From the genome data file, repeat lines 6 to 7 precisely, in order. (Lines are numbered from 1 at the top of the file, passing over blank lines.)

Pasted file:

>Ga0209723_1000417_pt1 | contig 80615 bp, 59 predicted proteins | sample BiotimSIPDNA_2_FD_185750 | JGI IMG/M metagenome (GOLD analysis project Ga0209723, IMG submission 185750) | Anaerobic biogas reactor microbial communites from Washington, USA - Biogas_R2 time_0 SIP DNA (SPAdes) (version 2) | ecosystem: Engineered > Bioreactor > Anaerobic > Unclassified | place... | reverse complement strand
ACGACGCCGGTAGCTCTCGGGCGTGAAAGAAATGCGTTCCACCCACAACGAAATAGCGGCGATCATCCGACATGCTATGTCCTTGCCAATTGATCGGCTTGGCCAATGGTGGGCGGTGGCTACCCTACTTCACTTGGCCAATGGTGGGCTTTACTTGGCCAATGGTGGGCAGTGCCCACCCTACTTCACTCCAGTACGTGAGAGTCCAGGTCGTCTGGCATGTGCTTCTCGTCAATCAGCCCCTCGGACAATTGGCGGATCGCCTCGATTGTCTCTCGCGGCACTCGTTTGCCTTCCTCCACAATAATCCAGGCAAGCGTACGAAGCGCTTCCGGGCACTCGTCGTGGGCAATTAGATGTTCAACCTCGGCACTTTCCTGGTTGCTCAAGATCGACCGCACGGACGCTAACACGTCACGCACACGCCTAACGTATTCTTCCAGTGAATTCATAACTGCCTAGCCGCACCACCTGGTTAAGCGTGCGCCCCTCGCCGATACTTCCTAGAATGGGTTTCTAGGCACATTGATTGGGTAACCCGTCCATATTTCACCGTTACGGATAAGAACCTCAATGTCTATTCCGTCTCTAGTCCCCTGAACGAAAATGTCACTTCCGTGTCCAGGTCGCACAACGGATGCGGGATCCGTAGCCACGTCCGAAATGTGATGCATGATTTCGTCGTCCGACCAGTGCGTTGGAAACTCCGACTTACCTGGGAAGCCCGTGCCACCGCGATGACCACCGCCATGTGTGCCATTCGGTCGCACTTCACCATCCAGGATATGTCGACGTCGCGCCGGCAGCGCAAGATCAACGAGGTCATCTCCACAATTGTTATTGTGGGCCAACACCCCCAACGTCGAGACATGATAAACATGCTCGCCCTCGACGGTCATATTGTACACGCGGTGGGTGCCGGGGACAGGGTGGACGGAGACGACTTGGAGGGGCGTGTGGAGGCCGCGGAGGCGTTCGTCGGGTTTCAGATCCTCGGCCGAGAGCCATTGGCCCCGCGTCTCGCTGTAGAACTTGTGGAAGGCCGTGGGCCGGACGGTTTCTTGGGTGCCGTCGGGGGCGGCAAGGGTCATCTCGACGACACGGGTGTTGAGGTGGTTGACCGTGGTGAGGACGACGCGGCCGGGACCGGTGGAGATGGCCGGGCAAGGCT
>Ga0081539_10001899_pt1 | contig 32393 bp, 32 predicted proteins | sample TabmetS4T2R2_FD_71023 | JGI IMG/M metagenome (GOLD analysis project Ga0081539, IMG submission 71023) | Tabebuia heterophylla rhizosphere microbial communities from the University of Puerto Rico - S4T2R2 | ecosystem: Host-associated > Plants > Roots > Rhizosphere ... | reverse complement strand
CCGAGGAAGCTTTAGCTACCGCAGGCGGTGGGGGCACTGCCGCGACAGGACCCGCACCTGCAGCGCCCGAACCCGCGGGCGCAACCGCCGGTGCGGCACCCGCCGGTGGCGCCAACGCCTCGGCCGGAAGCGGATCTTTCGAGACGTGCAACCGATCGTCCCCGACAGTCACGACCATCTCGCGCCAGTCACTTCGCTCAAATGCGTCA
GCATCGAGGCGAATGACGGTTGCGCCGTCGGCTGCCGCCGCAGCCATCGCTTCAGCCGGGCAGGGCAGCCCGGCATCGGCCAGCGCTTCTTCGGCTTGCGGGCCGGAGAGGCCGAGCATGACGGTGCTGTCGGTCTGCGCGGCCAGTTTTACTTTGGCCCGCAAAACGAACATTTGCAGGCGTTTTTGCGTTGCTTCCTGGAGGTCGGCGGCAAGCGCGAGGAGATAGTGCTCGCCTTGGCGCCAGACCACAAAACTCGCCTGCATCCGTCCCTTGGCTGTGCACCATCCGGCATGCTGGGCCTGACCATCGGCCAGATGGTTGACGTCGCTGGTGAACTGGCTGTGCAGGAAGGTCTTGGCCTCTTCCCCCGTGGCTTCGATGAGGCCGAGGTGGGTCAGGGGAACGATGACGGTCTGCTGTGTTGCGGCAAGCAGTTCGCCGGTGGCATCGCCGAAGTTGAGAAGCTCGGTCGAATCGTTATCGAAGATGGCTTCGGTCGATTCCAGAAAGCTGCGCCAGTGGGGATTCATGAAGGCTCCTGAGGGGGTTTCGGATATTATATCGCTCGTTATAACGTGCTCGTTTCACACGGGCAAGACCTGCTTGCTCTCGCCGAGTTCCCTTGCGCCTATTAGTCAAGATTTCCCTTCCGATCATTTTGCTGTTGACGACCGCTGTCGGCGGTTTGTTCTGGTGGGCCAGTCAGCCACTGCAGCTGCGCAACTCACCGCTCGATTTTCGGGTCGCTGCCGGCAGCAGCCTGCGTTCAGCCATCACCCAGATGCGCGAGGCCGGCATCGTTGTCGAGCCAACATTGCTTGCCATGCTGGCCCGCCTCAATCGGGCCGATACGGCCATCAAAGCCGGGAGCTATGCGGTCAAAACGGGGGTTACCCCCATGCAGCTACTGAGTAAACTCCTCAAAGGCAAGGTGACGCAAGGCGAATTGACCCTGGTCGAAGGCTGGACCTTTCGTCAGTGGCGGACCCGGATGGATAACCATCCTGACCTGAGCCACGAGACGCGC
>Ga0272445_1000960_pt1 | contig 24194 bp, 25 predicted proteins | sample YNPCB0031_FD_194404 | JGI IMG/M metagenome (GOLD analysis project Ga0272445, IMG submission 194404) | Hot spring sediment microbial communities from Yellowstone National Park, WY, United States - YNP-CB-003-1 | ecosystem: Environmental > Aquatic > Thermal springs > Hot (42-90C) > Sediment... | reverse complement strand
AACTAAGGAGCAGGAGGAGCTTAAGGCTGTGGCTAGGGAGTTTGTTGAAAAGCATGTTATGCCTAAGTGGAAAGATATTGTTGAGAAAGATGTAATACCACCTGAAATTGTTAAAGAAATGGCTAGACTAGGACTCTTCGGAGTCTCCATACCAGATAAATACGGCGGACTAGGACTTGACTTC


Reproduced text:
>Ga0272445_1000960_pt1 | contig 24194 bp, 25 predicted proteins | sample YNPCB0031_FD_194404 | JGI IMG/M metagenome (GOLD analysis project Ga0272445, IMG submission 194404) | Hot spring sediment microbial communities from Yellowstone National Park, WY, United States - YNP-CB-003-1 | ecosystem: Environmental > Aquatic > Thermal springs > Hot (42-90C) > Sediment... | reverse complement strand
AACTAAGGAGCAGGAGGAGCTTAAGGCTGTGGCTAGGGAGTTTGTTGAAAAGCATGTTATGCCTAAGTGGAAAGATATTGTTGAGAAAGATGTAATACCACCTGAAATTGTTAAAGAAATGGCTAGACTAGGACTCTTCGGAGTCTCCATACCAGATAAATACGGCGGACTAGGACTTGACTTC